Visitors can enjoy spectacular views of the Never Summer Mountains, the Continental Divide, and the Mummy Range. This center provides valuable information on the park’s history, geology, wildlife, and challenges of living at high altitude. Many hiking trails start here, including the Alpine Ridge Trail and Ute Trail.

Remember to come prepared with warm clothing, sunscreen, water, and snacks for your visit to this highest visitor center in the National Park System.

Alpine Visitor Center in Late May. Photo by Dbenbenn, CC BY-SA 3.0, via Wikimedia Commons

As Trail Ridge Road winds its way downward, it eventually reaches Medicine Bow Curve, a sharp turn that offers stunning views of the Medicine Bow Mountains, also known as the Never Summers. From this vantage point, you can see the Cache la Powder River far below, a name given by French trappers who used to store their gunpowder in the area.

Medicine Bow Curve in Rocky Mountain National Park.

Milner Pass

Sitting at an elevation of 10,759 ft (3,279 m), Milner Pass lies along the continental divide in the Front Range of Rocky Mountain National Park. It marks the boundary between Larimer and Grand counties and serves as a crucial passage for US 34.

Despite its significance, Milner Pass is not the highest point on Trail Ridge Road; that title belongs to a spot east of the pass at an elevation of 12,183 ft (3,713 m) within Rocky Mountain National Park. The gentle terrain of the pass divides the headwaters of the Cache la Poudre River and several creeks near the source of the Colorado River to the west. Visitors can enjoy a breathtaking view of the Never Summer Mountains from this route. The pass was named after T.J. Milner, who surveyed a potential railroad path through this area, although it was never constructed.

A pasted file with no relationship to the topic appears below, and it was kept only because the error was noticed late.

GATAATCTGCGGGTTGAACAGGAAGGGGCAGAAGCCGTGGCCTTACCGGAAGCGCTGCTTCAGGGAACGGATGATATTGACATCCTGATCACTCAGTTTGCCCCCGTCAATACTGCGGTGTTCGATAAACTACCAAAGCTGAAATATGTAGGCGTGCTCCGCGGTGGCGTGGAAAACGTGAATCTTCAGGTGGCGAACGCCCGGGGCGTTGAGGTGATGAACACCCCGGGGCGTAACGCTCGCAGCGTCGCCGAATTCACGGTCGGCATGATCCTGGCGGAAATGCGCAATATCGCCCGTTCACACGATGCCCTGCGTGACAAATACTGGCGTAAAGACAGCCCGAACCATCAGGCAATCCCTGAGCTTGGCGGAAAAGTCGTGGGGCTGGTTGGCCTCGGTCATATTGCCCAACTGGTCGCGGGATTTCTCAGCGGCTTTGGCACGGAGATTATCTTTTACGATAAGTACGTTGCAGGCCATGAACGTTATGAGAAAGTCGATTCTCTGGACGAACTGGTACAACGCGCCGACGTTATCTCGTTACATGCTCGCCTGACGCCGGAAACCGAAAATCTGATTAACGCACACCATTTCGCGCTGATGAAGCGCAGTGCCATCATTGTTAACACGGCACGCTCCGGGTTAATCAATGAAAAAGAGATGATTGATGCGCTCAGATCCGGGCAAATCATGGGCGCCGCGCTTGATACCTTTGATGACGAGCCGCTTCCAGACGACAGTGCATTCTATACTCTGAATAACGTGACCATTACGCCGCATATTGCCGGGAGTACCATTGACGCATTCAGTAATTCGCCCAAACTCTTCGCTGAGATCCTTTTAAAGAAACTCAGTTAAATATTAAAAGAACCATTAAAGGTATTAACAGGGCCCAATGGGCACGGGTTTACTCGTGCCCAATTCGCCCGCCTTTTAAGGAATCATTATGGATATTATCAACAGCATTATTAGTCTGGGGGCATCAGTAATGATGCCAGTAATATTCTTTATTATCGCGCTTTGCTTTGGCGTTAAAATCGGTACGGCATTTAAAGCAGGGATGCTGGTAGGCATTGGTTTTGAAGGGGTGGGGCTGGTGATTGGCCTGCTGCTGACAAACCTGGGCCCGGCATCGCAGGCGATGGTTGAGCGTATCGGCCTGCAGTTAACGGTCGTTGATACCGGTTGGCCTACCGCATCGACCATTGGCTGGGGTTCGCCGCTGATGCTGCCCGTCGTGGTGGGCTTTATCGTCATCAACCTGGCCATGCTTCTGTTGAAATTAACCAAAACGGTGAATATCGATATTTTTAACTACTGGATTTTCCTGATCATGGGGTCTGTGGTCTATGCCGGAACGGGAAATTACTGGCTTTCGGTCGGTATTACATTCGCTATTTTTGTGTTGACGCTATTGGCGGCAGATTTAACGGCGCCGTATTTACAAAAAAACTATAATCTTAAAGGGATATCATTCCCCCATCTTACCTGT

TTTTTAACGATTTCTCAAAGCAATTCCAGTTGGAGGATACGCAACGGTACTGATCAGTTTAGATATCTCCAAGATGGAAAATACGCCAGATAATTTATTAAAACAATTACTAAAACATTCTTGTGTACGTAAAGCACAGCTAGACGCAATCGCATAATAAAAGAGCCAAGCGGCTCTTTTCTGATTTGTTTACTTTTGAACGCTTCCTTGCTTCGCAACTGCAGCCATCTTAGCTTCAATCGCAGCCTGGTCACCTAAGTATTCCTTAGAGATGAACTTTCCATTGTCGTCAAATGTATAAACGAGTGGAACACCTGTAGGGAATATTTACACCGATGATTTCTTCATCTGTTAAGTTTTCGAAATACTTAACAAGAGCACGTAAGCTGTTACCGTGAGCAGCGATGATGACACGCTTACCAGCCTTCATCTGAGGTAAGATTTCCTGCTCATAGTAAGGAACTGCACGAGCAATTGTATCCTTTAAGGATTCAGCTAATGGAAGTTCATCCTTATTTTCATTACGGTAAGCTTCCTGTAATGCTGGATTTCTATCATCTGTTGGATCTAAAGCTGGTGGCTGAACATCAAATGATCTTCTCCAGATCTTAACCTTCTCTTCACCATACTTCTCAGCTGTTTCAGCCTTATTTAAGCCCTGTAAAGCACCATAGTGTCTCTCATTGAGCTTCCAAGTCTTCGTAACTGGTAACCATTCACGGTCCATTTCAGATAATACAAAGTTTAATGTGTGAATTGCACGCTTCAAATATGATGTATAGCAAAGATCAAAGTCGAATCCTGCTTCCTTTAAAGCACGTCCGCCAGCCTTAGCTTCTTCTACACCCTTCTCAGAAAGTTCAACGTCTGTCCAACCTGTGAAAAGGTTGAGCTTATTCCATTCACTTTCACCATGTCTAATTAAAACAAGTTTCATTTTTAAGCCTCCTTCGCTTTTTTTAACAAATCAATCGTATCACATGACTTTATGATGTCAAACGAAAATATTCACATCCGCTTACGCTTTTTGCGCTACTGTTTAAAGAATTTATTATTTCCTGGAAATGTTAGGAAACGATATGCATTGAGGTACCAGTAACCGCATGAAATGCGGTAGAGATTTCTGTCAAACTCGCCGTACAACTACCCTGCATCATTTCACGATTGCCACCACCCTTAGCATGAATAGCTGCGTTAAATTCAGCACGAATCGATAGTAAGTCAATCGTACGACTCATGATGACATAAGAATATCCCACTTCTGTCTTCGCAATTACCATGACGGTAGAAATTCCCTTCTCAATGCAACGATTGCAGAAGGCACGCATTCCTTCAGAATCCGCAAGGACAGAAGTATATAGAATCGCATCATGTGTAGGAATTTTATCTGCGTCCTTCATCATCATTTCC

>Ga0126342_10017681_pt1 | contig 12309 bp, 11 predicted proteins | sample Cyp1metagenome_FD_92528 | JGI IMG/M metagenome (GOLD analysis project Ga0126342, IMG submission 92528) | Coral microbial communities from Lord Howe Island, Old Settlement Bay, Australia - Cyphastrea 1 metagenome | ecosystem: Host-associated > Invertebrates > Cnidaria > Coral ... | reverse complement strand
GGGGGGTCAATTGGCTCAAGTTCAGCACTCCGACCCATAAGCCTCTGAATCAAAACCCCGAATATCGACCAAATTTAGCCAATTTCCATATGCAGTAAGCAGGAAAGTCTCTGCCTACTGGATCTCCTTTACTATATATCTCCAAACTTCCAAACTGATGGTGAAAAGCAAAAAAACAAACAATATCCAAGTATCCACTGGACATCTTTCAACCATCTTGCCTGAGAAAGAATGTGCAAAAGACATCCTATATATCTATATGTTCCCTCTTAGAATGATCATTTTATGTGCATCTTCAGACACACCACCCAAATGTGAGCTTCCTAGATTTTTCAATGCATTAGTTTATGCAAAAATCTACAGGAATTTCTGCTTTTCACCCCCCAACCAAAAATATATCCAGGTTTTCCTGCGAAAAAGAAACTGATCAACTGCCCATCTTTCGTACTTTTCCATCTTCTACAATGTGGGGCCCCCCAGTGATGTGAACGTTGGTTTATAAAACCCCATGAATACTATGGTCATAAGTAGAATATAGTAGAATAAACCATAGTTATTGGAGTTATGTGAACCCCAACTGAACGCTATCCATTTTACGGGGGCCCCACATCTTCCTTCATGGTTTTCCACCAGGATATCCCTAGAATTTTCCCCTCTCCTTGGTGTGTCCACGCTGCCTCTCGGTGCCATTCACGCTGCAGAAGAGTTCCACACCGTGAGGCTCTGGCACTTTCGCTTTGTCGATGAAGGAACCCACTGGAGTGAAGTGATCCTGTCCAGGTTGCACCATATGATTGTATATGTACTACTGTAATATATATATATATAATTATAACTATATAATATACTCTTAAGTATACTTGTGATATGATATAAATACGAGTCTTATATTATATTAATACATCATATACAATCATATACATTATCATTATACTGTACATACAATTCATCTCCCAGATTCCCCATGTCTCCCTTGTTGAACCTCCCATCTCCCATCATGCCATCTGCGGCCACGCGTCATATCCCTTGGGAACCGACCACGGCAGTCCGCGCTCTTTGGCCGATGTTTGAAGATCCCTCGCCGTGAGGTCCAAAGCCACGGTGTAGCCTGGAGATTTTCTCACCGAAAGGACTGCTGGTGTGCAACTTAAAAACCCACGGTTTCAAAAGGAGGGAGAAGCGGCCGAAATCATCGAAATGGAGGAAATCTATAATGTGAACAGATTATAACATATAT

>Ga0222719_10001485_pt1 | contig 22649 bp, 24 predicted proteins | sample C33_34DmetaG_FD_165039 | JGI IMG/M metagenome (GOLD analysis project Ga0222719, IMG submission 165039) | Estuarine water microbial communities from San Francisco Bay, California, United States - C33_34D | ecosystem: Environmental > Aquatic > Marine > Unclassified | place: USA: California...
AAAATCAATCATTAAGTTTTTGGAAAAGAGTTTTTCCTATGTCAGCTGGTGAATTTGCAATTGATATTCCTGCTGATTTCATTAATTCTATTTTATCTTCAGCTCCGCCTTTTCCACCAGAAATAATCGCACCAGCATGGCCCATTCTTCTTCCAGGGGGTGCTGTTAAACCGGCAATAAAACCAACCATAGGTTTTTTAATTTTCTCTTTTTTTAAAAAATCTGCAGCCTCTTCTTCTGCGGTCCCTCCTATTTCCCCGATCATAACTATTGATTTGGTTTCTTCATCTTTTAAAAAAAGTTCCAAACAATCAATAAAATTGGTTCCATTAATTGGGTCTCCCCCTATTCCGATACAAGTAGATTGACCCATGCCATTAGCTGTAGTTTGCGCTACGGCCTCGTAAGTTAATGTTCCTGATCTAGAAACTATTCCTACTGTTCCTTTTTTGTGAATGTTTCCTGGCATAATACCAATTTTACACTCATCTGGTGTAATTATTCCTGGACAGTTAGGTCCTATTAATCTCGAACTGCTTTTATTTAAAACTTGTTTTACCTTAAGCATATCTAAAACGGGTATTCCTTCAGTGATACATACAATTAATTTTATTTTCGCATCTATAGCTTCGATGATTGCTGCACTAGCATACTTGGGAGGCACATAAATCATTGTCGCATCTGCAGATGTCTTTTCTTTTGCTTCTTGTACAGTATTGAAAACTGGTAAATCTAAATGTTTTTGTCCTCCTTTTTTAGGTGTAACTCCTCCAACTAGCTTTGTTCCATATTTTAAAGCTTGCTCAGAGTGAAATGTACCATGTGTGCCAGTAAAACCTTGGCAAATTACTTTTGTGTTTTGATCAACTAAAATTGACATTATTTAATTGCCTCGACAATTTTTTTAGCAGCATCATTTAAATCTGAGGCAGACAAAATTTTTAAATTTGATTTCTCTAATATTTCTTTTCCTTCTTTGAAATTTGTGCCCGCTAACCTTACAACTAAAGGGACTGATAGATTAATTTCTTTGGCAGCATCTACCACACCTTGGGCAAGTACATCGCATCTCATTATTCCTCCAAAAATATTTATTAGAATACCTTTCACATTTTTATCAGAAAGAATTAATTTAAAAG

Milner Pass

Nestled in Larimer County, Colorado, Poudre Lake is a high-altitude lake that serves as one of the primary sources for the Poudre River. Located just east of the Continental Divide, it can be accessed via U.S. Route 34 which also crosses the Divide at Milner Pass on the southwest side of the lake. Known as a “dead lake,” it is unable to support fish due to freezing over completely during harsh winter months.

Poudre Lake

As drivers pass Pourdre Lake, whose waters eventually drain into the Mississippi River, we’re reminded of my geography lessons about the Continental Divide at Milner Pass. Beyond this point, raindrops from a summer shower join the Colorado River and flow through the Grand Canyon before reaching the Gulf of California. It’s amazing to think about the journey these waters take.